With so much to write this week, I haven’t made it through too much of The Omnivore’s Dilemma, but there are still a few little errors worth pointing out:
- Pollan writes, “These included no animal protein, however, and I had decided that this meal should feature representatives of all three edible kingdoms: animal, vegetable, and fungi” (277). It’s not exactly clear what sense of the word “kingdom” Pollan is using here, but there are edible protists (such as the seaweed nori) and bacteria (i.e. yogurt cultures).
- Pollan writes, “Our metabolism requires specific chemical compounds that, in nature, can be gotten only from plants (like vitamin C) and others that can be gotten only from animals (like vitamin B-12)” (289). Vitamin B12 consumed by humans is always produced by bacteria, though the only reliable food sources (aside from fortified foods) are animals having bacteria living symbiotically in their gut.
- According to Pollan,
Indeed, there is probably not a nutrient source on earth that is not eaten by some human somewhere — bugs, worms, dirt, fungi, lichens, seaweed, rotten fish; the roots, shoots, stems, bark, buds, flowers, seeds, and fruits of plants; every imaginable part of every imaginable animal, not to mention haggis, granola, and Chicken McNuggets. (290)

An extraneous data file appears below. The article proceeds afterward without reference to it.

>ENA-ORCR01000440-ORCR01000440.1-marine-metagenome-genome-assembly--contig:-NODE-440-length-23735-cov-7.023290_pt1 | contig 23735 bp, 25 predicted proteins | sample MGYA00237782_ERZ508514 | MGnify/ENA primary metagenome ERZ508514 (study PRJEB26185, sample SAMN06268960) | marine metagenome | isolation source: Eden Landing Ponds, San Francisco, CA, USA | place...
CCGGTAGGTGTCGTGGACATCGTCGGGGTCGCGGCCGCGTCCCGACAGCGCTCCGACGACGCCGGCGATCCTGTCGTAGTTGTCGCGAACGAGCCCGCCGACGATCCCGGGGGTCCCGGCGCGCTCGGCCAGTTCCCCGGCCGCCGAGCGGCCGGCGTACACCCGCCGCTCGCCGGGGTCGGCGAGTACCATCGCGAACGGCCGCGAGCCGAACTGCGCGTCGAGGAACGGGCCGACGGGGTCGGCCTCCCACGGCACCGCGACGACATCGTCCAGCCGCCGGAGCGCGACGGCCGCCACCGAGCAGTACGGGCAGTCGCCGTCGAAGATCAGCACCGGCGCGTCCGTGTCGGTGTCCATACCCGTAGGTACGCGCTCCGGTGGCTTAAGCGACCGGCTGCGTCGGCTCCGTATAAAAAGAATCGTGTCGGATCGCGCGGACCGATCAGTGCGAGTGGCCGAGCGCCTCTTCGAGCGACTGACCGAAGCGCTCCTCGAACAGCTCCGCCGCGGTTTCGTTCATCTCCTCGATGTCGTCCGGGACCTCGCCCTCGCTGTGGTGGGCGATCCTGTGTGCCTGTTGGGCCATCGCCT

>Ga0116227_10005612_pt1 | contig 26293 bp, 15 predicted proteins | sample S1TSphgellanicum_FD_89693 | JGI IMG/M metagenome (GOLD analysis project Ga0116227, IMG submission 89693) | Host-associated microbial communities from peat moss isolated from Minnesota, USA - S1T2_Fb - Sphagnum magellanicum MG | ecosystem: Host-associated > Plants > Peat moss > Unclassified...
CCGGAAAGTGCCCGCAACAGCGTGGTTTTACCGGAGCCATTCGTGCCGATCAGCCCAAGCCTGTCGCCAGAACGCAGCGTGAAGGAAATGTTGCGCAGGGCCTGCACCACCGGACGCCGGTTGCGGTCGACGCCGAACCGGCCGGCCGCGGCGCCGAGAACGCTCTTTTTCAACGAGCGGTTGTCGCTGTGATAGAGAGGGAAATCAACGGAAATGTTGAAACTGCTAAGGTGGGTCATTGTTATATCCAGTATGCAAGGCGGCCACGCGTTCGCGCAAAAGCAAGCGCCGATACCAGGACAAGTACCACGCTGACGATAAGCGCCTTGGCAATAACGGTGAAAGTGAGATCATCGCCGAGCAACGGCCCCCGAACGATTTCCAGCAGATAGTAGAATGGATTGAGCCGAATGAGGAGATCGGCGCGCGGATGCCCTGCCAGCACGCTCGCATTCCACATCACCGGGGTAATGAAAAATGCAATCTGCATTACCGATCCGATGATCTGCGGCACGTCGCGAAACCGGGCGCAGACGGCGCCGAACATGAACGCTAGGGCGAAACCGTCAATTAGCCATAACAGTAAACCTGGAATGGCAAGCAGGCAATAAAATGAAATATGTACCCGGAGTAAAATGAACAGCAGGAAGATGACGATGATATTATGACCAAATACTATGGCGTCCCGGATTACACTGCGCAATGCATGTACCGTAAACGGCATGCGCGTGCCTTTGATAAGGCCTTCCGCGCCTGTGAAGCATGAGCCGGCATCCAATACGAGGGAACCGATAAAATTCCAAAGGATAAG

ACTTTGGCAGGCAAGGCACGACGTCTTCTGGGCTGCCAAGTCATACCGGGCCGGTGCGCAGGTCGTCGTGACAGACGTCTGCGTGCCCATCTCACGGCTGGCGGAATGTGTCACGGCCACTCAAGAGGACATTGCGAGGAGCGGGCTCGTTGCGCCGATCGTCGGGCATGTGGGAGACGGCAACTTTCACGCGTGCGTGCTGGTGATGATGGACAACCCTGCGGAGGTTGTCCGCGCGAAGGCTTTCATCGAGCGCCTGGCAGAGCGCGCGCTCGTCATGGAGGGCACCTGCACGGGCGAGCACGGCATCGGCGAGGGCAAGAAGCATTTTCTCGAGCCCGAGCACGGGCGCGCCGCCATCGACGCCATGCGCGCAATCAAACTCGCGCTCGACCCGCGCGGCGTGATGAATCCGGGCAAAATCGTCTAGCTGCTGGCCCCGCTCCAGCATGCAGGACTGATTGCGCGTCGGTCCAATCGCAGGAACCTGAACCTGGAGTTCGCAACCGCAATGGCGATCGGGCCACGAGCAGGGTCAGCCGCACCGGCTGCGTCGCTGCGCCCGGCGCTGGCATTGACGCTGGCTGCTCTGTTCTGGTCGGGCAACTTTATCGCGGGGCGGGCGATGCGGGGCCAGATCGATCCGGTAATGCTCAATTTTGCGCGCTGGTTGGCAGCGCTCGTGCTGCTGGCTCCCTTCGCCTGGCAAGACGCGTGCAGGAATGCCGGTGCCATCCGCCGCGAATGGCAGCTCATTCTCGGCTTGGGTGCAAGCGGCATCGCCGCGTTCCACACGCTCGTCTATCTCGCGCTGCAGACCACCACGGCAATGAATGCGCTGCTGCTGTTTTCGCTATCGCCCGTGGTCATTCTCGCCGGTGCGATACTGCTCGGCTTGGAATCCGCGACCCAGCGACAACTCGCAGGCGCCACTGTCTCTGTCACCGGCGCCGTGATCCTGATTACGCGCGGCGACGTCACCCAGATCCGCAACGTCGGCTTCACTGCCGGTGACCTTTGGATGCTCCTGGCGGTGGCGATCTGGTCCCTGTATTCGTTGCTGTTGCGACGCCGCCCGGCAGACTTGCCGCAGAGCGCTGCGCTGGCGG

I have to think he’s exaggerating. There are animals that are poisonous to the touch and organisms that live in places inaccessible to humans. I doubt anybody’s using these for food, but I’m willing to be proven wrong.
- Pollan refers to “some novel mycoprotein like ‘quorn'” (295). The product in question is a registered trademark, and should be capitalized.
- In my edition, Pollan refers to “applecart-topping nutritional swings” (299) when he means “applecart-toppling nutritional swings”, but that has been fixed in a more recent printing.
- Pollan writes, “For although humans no longer need meat in order to survive (now that we can get our B-12 from fermented foods or supplements)” (315). Fermented foods are not a reliable source of vitamin B12.